May 21, 2015 Meeting

The eighth meeting of the 2014-2015 year took place at the National Weather Service office. Our guest speaker was Dr. Todd Murphy of University of Louisiana-Monroe.

Meeting Minutes

Call to Order
The eighth meeting of the 2014-2015 year took place on Thursday, May 21st at the National Weather Service office in Jackson. This was our first and only lunch meeting of the year with pizza from Papa John’s. The meeting was called to order at about 12:30 pm by President Joanne Culin.

Rolls
A sign-in sheet for attendees was passed around. Fourteen people were present.

Minutes Approval
Minutes from the April meeting were summarized by President Joanne Culin.

New Business
The business session began with a treasury report. The treasury balance was $190 and dropped to $100 after $90 was spent for the pizza. No membership dues were received. Regular dues remain $20, and student membership dues are $10.

It was a great pleasure to have special guest Dr. Todd Murphy, Assistant Professor of Atmospheric Science at the University of Louisiana at Monroe (ULM), discuss the new radar program at ULM. Todd was hired by ULM especially for his radar meteorology expertise with hopes that they would finally get the long-awaited radar construction underway. Now that it is official, he is very busy developing a radar program that will both enhance the undergraduate atmospheric sciences program and serve private/public entities interested in getting the radar data. Currently, radar coverage over northeast Louisiana is very sparse due to the distance from KSHV and KDGX radars. In fact, some locations are not being sampled below below
about 12,000 feet. This is a big reason why having a radar at ULM is so valuable.

Enterprise Electronics Corporation (EEC) was awarded the contract by ULM through the Louisiana Governor’ Office of Homeland Security and Emergency Preparedness (GOHSEP). The radar will be a 10 cm wavelength dual-polarization unit that is comparable to the WSR-88D in terms of both hardware and product capabilities, with the main difference being that it will have a magnetron-based vs klystron-based transmitter. A new radar control and data center will operate 24/7 at the university, and it is possible that a radar operator staff position will be added. This additional position is contingent upon funding, and first priority to fill it would be given to recent ULM graduates. In addition to serving as an educational resource for new radar meteorology courses, the data center will handle NWS VCP requests. Discussion took place among the group concerning the best and most efficient way to distribute the radar data, including secured web server and 4G system options that could potentially bring level II data into AWIPS.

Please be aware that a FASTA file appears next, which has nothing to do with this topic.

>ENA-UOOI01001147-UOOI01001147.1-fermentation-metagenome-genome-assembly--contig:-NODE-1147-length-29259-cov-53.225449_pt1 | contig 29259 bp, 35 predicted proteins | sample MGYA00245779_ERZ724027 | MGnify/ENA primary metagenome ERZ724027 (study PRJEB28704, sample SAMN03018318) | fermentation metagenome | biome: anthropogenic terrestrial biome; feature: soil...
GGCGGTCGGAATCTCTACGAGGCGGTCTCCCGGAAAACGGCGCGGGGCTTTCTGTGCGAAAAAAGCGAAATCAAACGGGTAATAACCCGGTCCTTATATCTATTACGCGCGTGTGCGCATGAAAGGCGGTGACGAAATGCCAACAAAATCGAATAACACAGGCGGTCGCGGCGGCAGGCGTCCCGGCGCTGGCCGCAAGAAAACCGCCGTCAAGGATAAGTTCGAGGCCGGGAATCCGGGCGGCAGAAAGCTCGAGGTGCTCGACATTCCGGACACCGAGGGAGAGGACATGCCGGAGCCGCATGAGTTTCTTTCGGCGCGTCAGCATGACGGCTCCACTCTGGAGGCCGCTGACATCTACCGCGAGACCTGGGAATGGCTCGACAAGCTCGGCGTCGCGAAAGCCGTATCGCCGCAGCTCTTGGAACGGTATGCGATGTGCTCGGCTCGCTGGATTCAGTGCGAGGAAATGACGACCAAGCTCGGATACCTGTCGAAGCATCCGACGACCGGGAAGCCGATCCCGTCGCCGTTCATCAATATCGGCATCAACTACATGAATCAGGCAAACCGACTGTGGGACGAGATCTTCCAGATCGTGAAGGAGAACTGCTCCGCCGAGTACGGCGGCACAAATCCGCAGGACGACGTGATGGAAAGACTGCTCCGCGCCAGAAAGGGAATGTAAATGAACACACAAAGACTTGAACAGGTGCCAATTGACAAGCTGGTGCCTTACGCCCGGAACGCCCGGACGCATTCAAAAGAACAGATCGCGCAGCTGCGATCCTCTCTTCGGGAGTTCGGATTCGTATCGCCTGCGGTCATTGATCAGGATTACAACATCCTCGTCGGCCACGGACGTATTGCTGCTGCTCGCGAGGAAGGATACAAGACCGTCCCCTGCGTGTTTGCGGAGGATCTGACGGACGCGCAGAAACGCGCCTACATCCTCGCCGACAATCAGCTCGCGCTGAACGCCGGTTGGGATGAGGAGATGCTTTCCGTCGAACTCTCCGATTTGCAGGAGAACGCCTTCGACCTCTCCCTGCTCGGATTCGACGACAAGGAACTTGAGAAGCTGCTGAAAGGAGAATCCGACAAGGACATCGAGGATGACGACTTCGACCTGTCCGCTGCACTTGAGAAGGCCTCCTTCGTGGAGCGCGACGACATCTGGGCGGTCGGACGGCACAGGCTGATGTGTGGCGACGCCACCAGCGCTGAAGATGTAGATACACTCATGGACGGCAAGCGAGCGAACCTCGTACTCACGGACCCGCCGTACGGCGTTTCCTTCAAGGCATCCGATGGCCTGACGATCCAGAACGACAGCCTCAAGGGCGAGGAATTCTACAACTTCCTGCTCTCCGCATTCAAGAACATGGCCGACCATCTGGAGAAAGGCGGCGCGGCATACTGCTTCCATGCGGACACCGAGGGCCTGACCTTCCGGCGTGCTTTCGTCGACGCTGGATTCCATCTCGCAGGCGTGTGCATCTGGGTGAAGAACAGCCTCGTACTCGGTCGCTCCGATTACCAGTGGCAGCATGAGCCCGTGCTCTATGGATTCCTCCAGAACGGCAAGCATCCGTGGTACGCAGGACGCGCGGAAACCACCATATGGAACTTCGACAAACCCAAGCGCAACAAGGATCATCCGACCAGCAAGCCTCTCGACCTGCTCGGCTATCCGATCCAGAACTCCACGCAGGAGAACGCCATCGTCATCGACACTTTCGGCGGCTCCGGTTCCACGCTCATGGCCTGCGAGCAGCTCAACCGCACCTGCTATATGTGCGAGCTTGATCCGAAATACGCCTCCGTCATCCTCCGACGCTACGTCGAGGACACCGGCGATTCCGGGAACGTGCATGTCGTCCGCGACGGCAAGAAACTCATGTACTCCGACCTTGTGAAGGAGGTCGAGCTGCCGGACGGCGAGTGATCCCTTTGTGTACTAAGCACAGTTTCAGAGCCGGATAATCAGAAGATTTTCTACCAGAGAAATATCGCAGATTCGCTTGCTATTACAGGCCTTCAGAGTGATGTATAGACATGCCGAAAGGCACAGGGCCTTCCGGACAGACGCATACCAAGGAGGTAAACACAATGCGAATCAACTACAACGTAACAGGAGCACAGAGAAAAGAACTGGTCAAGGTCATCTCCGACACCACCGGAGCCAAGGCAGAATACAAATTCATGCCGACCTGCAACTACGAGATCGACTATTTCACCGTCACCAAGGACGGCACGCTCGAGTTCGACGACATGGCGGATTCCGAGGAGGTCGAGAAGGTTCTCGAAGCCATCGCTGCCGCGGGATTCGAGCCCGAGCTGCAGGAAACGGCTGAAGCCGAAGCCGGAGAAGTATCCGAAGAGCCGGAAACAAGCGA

In addition to the radar, there is other technology ready to be implemented at ULM, including an upper air observation program that is expected to begin soon, and a potential microwave profiling radiometer (instrument that provides vertical profiles of temperature, humidity, and cloud liquid water content) down the road. In similar fashion to radar data requests, the NWS will have permission to request special upper air observations.

Todd closed the presentation with discussion on the positive outlook of the ULM atmospheric sciences program, and there was further discussion among the group about studies that could include partnerships with local NWS offices. Todd stated that theirs will become the only undergraduate program with a dual-pol radar system, and he believes that along with the other technology additions, this is a very exciting time to be a student in the program.

Adjournment
The meeting concluded at approximately 1:45 pm, and it was adjourned.

Minutes submitted by Eric Carpenter, Recording Secretary.

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